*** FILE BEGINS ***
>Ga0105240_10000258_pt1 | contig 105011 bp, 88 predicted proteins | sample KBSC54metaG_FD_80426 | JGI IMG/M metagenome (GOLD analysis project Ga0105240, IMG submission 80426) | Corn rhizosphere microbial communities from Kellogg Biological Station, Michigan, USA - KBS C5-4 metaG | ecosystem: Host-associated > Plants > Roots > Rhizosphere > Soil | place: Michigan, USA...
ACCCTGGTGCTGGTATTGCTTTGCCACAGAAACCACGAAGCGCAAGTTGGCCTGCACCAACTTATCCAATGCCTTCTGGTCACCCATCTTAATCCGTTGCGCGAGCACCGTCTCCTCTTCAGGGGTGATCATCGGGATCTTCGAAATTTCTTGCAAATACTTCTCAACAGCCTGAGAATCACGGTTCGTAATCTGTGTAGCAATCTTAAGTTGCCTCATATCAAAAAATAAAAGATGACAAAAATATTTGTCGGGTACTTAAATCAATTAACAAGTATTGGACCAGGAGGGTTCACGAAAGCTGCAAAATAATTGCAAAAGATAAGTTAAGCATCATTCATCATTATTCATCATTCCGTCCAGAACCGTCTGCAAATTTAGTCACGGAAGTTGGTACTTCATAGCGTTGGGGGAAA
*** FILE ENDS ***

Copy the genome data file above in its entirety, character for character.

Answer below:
>Ga0105240_10000258_pt1 | contig 105011 bp, 88 predicted proteins | sample KBSC54metaG_FD_80426 | JGI IMG/M metagenome (GOLD analysis project Ga0105240, IMG submission 80426) | Corn rhizosphere microbial communities from Kellogg Biological Station, Michigan, USA - KBS C5-4 metaG | ecosystem: Host-associated > Plants > Roots > Rhizosphere > Soil | place: Michigan, USA...
ACCCTGGTGCTGGTATTGCTTTGCCACAGAAACCACGAAGCGCAAGTTGGCCTGCACCAACTTATCCAATGCCTTCTGGTCACCCATCTTAATCCGTTGCGCGAGCACCGTCTCCTCTTCAGGGGTGATCATCGGGATCTTCGAAATTTCTTGCAAATACTTCTCAACAGCCTGAGAATCACGGTTCGTAATCTGTGTAGCAATCTTAAGTTGCCTCATATCAAAAAATAAAAGATGACAAAAATATTTGTCGGGTACTTAAATCAATTAACAAGTATTGGACCAGGAGGGTTCACGAAAGCTGCAAAATAATTGCAAAAGATAAGTTAAGCATCATTCATCATTATTCATCATTCCGTCCAGAACCGTCTGCAAATTTAGTCACGGAAGTTGGTACTTCATAGCGTTGGGGGAAA